In photography, we see nothing. Only the lens “sees” things. But the lens is hidden. It is not the Other 5 which catches the photographer’s eye, but rather what’s left of the Other when the photographer is absent (quand lui n’est pas la). We are never in the real presence of the object. Between reality and its image, there is an impossible exchange. At best, one finds a figurative correlation between reality and the image. “Pure” reality – if there can be such a thing – is a question without an answer. Photography also questions “pure reality.” It asks questions to the Other. But it does not expect an answer. Thus, in his short-story “The Adventure of a Photographer,”6 Italo Calvino writes: “To catch Bice in the street when she didn’t not know he was watching her, to keep her in the range of hidden lenses, to photograph her not only without letting himself be seen but without seeing her, to surprise her as if she was in the absence of his gaze, of any gaze…It was an invisible Bice that he wanted to possess, a Bice absolutely alone, a Bice whose presence presupposed the absence of him and everyone else.”7 Later, Calvino’s photographer only takes pictures of the studio walls by which she once stood. But Bice has completely disappeared. And the photographer too has disappeared. We always speak in terms of the disappearance of the object in photography. It once was; it no longer is. There is indeed a symbolic murder that is part of the photographic act. But it is not simply the murder of the object. On the other side of the lens, the subject too is made to disappear.

Jean Baudrillard – excerpt from Photography, Or The Writing Of Light
Translated, CTheory, 2000.

Shutting out the sun

Since 1999, Yuichi Hattori, a baby-cheeked counselor who studied at California State University, Northridge, has treated more than thirty hikikomori patients in the modest office attached to his house in the Tokyo suburb of Sayama, just a few minutes’ walk from a sprawling Honda auto factory. While Satoru Saito believes that involving the whole family in therapy is critical in treating hikikomori, and while Tamaki Saito often relies on drugs, Hattori believes his patients need to burst through the internal barriers that suppress their /honne/, or true feelings. Usually that means separating the patient completely from the family.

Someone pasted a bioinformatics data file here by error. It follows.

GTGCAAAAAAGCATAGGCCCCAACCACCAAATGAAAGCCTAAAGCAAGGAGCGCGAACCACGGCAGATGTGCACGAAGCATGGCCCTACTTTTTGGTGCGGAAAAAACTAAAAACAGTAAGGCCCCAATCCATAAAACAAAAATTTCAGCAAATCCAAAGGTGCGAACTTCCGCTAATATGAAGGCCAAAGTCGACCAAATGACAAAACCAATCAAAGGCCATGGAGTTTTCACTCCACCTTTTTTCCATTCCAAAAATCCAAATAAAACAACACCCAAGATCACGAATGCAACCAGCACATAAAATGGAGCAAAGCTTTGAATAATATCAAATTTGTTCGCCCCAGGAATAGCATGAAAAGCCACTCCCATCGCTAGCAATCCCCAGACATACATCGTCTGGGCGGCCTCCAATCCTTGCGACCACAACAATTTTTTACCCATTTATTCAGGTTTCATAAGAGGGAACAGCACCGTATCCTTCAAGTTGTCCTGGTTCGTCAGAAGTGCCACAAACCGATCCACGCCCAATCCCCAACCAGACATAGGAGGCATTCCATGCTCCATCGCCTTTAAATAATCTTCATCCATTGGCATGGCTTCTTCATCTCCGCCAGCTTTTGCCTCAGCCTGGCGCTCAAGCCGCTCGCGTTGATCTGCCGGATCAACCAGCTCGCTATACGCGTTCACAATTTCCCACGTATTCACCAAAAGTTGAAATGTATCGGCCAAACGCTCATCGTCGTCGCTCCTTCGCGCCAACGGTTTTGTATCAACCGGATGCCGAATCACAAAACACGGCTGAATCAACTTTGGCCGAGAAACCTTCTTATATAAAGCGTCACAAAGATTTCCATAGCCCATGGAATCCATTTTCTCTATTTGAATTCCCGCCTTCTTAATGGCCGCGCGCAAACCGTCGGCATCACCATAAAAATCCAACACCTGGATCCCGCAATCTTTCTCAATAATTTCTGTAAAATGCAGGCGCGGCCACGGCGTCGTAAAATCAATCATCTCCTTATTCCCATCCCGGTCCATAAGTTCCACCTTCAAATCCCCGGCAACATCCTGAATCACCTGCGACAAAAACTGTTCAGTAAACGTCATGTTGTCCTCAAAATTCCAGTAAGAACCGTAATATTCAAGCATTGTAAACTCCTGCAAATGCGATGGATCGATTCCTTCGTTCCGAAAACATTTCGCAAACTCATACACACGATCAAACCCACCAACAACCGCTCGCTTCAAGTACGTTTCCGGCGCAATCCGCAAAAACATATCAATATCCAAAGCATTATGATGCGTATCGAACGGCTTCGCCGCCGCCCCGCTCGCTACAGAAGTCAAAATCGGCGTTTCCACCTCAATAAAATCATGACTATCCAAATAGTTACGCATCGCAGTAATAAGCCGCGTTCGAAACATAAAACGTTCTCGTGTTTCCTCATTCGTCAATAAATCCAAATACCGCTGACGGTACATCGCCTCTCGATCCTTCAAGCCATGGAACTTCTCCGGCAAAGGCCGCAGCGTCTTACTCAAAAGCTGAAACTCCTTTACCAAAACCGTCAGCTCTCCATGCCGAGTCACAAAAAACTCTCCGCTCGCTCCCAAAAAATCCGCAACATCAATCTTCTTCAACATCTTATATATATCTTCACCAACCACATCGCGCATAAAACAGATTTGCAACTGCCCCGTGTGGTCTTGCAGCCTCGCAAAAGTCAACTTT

“The main cause of this problem comes from the suppression of individuality,” Hattori told me the first time we met at his clinic. “This culture does not permit you to express your individual feelings or thoughts, so you must hide them.”

All of Hattori’s patients come from middle- and upper-class households, and more than two-thirds are men. He describes his patients as emotionally starved. “They often don’t understand their own situation. Hikikomori are often like three-year-olds who wander lost in the woods,” he said. By his estimate, 60 percents of his clients have attacked one or both of their parents.

Hattori’s patients have all struggled to become model “good boys and girls” in hopes of gaining the affection of parents who not only have difficulty communicating or expressing love to each other, but who live in a society where open expressions of affection are almost never encouraged. (The psychiatrist Kawai once confided that if he ever told his wife he loved her, she would look at him as if he was crazy.)

Hattori believes hikikomori are at war with their insides, their authentic personality constantly struggling against the personality they think they must create in order to gain love. Having abandoned their own will and innate emotions, his patients suppress their natural identities. Hattori calls this adopted persona the “front personality”, and said young Japanese create this “false front” at an early age ouf of fear of abandonment should their true selves become visible. “The front personality can’t have intimate relations with others’, he explained. This front personality avoids confrontation and suppresses the patient’s authentic, individual personality, hindering a patient’s healthy emotional development. Because these children fear rejection if they let their real or “back” personalities emerge, they create false personalities in an attempt to capture parent’s attention.

Yet the patient’s core, or original, personality doesn’t completely disappear. It is actively suppressed by the front personality, which denies the conscience, critical judgement, and decision-making skills of the core self. With one personality suspended but not eliminated, the two personalities continue in constant struggle. Eventually, Hattori says, most of his patients “burn out”, emotionally exhausted from the struggle taking place whithin them. Ultimately, they become defeated, emontionless zombies.

In Hattori’s analysis, I recognized Kenji, the whispy thirty-four-year-old baseball fan whose inability to master the skill of /tatemae/ had, as he told me, kept im from engaging with others. As a teenager he remembered attending parties and laughing at jokes he didn’t think were funny, just to become an accepted part of the group. “It was another kind of bullying,” he said, “being forced to fit in… It was so tiring to keep up the pretense and to pretend to be like the others that eventually…. I just burned out.”